One thing I have noticed is that snow is cleared from roads onto sidewalks by the City, then later, the sidewalk is cleared with a Bobcat,& snow often pushed back onto the road. The City then does a 'clean up' of the curbs & gutters, putting the snow back onto the sidewalk again ......etc., etc, etc.

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By highwater (registered) | Posted March 15, 2008 at 13:27:35

I can assure you mediawatch, that the problem does indeed exist very much in my neighbourhood. I am quite sure that this proposal did not spring fully formed from McHattie's head, but rather was a response to numerous citizen complaints. There is a reason that support for this proposal has been running at 2:1 in favour in Ward 1.

I live in Westdale which is a very walkable neighbourhood 3 seasons out of the year. Families continue to move here for that very reason. But because of the high rate of student rentals in our area, the sidewalks become all but impassable in winter(and yes, cityjoe, unfortunately some of our businesses are repeat offenders as well). Because of the state of our sidewalks, people, especially parents with kids in strollers like me, are forced to walk on the roads, which are already narrow, and made narrower by snowbanks and all the on-street parking. Sleds are no help because the snowbanks at corners are so high, you are still forced onto the road. There is no bussing to speak of at George R. Allan and Dalewood. Hundreds of kids are walking to school everyday in these conditions. It's a miracle no one's been hit. The many seniors in our area who would normally walk out to the coffee shops everyday, are often housebound.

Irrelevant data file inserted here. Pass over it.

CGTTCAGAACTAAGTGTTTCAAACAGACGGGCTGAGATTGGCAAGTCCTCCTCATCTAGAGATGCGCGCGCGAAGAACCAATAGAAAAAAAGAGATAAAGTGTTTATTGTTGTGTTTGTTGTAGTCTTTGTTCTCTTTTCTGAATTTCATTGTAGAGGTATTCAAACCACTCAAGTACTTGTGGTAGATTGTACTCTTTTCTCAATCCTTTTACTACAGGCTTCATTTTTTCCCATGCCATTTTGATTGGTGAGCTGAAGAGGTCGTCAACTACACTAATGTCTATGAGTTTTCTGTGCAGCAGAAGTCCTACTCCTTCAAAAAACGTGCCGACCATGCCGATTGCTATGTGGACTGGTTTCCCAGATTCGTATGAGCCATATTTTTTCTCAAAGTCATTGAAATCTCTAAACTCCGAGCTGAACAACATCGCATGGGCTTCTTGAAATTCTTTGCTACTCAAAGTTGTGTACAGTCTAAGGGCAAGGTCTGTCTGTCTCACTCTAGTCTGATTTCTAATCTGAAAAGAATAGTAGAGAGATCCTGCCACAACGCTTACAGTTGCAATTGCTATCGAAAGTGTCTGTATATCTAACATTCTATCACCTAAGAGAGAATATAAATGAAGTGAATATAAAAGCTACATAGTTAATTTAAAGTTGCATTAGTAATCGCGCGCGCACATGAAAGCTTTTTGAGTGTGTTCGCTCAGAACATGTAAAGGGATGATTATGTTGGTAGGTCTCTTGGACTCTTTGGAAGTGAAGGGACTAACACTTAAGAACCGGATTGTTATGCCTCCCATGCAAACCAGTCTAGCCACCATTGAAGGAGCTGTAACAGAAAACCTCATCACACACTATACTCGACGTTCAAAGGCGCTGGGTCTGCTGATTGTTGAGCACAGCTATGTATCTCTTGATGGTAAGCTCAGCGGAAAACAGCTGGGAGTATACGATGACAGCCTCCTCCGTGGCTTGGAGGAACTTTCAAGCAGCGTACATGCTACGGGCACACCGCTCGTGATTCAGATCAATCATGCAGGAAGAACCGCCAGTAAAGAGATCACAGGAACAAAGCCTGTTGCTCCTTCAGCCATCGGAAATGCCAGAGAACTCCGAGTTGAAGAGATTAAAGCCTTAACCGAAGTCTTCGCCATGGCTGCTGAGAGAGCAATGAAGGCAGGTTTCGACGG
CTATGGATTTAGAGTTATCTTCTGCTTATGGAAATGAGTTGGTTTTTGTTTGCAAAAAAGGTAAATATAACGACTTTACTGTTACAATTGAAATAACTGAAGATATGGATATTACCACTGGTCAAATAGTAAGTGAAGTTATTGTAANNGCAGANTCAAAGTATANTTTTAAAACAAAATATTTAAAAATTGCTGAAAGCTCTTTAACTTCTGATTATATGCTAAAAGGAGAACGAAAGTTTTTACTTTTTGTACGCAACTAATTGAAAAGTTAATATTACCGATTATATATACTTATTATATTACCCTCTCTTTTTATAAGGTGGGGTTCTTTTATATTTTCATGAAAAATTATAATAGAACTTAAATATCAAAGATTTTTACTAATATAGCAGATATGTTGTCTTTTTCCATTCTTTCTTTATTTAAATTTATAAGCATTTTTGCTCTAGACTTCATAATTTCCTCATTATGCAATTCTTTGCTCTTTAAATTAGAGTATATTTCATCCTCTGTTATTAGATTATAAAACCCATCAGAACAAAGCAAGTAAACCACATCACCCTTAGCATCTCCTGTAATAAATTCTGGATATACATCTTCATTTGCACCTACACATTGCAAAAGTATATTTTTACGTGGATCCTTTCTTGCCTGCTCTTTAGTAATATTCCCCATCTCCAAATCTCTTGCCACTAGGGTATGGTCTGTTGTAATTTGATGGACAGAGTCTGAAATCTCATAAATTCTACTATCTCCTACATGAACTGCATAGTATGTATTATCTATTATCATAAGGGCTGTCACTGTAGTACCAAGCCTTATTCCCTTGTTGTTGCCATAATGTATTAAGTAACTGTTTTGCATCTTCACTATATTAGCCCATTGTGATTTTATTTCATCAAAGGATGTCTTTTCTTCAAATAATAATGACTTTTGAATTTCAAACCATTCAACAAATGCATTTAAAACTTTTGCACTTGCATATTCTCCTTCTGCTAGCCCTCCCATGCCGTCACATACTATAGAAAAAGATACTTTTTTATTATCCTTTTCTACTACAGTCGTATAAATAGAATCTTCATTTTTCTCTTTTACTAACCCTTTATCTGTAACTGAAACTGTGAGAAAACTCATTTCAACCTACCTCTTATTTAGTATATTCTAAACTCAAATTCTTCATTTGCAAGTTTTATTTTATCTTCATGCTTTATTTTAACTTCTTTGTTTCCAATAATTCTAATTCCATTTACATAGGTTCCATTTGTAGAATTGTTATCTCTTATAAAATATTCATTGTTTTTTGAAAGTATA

Pious sermons about how everyone 'should' shovel because it's the 'neighbourly' thing to do, don't do me much good when I'm struggling over snowbanks with my kids on the way to school. Enforcement is a non-starter as well. It takes several days to issue a compliance order, and several more to follow up, not to mention the cost of the army of bylaw officers we would need to go after the hundreds of rental properties in our area.

If you live in a ward where there are no sidewalks, or everyone does their civic duty, consider yourself lucky (well, except for the no sidewalks part). Contact your councillor and tell him/her that you would not be interested in a program like this in your ward. But please, walk a mile in our snowshoes before telling those of us who walk the streets in Westdale to rely on enforcement and the good graces of absentee landlords.

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By ventrems (registered) | Posted March 15, 2008 at 13:53:04

Cityjoe: Interesting point. I think businesses should foot their share of the tax bill given the sidewalks infront of their shops...

Mark Whittle: So you want to lay off some of the 9000-strong city workforce, but also increase bylaw enforcement. You might want to do that math again.

Just to clarify, this snow clearing service is for snow greater than 2 inches. For everyone who loves shovelling snow, you'll still have plenty of opportunities. You could count on your toes how many snow storms we've had that dumped more than that.